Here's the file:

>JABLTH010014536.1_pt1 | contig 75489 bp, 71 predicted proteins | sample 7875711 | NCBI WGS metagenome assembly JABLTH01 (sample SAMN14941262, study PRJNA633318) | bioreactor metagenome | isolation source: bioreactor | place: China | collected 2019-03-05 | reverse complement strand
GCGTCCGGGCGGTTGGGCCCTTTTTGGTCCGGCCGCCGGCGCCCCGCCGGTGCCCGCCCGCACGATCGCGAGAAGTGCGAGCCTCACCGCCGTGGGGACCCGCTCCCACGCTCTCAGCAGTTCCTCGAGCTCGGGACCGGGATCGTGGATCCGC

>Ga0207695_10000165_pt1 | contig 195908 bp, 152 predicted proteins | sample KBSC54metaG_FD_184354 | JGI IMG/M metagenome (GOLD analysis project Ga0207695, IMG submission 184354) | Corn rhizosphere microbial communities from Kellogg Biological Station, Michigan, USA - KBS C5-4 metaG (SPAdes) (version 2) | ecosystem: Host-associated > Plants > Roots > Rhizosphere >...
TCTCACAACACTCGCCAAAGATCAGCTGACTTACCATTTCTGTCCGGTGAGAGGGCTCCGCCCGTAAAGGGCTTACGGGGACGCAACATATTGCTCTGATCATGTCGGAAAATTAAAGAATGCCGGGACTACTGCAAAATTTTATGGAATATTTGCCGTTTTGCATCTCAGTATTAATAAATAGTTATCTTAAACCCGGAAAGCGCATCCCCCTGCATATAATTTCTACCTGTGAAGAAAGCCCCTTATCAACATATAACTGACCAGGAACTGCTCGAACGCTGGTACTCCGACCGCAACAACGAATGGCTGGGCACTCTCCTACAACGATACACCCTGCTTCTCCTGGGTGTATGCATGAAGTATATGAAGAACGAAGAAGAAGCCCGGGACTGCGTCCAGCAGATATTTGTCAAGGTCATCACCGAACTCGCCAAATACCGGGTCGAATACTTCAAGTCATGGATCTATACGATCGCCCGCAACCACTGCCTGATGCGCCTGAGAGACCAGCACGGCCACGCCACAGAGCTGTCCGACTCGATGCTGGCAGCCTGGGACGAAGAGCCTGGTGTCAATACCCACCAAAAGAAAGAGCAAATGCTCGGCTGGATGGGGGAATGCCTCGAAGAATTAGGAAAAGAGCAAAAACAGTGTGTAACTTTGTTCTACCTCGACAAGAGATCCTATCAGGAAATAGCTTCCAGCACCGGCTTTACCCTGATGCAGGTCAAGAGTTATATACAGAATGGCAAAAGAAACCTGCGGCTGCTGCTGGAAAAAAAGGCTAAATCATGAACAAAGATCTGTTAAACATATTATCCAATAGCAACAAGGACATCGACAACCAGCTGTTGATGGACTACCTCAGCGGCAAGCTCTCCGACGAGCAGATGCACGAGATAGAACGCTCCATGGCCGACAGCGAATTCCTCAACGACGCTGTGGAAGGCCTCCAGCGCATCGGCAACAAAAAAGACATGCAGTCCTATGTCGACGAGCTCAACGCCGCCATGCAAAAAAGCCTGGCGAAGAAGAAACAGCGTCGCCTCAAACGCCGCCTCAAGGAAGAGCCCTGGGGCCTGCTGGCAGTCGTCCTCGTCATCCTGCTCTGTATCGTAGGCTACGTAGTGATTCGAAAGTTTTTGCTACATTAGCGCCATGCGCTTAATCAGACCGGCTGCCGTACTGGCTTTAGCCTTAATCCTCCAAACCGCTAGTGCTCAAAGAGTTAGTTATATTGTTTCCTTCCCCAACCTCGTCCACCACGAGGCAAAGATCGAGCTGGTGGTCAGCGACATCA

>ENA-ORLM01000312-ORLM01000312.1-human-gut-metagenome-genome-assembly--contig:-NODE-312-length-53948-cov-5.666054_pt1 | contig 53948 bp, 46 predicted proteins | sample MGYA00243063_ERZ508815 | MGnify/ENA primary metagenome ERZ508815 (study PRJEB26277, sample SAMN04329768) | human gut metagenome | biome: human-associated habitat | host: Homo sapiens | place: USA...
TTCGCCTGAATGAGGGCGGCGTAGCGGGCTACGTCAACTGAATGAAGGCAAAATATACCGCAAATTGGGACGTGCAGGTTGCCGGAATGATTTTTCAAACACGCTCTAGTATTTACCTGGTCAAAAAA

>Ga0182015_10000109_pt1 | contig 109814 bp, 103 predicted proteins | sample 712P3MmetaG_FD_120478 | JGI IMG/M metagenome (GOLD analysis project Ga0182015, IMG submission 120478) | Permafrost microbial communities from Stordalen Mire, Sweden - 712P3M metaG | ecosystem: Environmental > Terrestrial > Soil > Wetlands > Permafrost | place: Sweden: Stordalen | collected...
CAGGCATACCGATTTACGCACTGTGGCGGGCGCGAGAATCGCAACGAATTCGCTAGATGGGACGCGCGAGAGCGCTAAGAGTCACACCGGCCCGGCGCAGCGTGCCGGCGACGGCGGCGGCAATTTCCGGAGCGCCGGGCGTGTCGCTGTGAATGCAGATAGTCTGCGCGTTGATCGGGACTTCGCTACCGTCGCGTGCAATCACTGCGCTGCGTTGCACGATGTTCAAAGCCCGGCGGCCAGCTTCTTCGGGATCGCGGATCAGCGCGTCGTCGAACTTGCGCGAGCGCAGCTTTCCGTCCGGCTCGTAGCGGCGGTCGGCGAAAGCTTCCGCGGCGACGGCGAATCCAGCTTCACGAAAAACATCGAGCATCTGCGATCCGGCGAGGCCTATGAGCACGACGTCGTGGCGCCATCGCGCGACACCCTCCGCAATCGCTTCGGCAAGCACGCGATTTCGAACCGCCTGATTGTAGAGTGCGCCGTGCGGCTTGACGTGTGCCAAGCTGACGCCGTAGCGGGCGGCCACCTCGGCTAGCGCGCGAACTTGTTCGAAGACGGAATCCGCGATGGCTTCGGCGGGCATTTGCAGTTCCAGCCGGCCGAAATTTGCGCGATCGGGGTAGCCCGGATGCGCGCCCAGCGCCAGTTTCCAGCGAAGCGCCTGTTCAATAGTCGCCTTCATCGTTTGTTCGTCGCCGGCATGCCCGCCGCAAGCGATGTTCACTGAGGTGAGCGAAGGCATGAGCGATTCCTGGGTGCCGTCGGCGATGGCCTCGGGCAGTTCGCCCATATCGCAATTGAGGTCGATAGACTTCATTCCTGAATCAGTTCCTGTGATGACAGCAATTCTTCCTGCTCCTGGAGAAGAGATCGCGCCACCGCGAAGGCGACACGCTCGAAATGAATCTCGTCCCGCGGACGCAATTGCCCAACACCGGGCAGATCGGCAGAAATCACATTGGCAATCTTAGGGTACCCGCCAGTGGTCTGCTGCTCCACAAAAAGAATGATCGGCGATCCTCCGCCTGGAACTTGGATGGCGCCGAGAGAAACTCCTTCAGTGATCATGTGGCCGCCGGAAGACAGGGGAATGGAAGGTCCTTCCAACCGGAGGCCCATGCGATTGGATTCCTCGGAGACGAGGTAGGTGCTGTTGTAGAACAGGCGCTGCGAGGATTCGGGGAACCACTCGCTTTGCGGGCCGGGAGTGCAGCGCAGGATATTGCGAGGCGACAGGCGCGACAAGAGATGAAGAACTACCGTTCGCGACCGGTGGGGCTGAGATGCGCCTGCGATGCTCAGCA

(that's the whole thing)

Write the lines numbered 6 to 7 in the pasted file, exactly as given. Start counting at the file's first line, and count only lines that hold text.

TTCGCCTGAATGAGGGCGGCGTAGCGGGCTACGTCAACTGAATGAAGGCAAAATATACCGCAAATTGGGACGTGCAGGTTGCCGGAATGATTTTTCAAACACGCTCTAGTATTTACCTGGTCAAAAAA

>Ga0182015_10000109_pt1 | contig 109814 bp, 103 predicted proteins | sample 712P3MmetaG_FD_120478 | JGI IMG/M metagenome (GOLD analysis project Ga0182015, IMG submission 120478) | Permafrost microbial communities from Stordalen Mire, Sweden - 712P3M metaG | ecosystem: Environmental > Terrestrial > Soil > Wetlands > Permafrost | place: Sweden: Stordalen | collected...